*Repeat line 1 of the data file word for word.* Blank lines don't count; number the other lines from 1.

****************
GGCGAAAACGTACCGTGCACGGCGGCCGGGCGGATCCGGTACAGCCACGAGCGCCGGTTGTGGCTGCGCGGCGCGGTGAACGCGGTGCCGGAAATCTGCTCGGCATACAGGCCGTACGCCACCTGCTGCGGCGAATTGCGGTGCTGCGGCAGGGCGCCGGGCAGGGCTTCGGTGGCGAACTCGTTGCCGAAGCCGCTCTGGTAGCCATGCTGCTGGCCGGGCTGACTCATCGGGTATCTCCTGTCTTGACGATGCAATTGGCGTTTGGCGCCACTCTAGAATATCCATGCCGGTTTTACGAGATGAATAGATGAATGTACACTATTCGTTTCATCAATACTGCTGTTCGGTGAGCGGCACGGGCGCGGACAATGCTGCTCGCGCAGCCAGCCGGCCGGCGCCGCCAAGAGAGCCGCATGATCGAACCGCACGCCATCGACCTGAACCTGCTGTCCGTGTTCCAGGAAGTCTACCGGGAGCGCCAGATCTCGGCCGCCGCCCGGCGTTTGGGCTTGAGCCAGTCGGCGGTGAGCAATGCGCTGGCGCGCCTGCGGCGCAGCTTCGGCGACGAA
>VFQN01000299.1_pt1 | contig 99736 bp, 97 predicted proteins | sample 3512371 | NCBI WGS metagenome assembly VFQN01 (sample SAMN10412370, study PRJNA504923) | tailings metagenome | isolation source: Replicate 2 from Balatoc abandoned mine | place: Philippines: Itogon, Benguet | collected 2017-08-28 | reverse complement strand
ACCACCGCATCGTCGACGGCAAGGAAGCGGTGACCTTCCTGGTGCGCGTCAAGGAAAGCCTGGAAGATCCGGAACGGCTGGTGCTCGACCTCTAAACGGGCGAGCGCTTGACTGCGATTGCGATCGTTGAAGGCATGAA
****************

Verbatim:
GGCGAAAACGTACCGTGCACGGCGGCCGGGCGGATCCGGTACAGCCACGAGCGCCGGTTGTGGCTGCGCGGCGCGGTGAACGCGGTGCCGGAAATCTGCTCGGCATACAGGCCGTACGCCACCTGCTGCGGCGAATTGCGGTGCTGCGGCAGGGCGCCGGGCAGGGCTTCGGTGGCGAACTCGTTGCCGAAGCCGCTCTGGTAGCCATGCTGCTGGCCGGGCTGACTCATCGGGTATCTCCTGTCTTGACGATGCAATTGGCGTTTGGCGCCACTCTAGAATATCCATGCCGGTTTTACGAGATGAATAGATGAATGTACACTATTCGTTTCATCAATACTGCTGTTCGGTGAGCGGCACGGGCGCGGACAATGCTGCTCGCGCAGCCAGCCGGCCGGCGCCGCCAAGAGAGCCGCATGATCGAACCGCACGCCATCGACCTGAACCTGCTGTCCGTGTTCCAGGAAGTCTACCGGGAGCGCCAGATCTCGGCCGCCGCCCGGCGTTTGGGCTTGAGCCAGTCGGCGGTGAGCAATGCGCTGGCGCGCCTGCGGCGCAGCTTCGGCGACGAA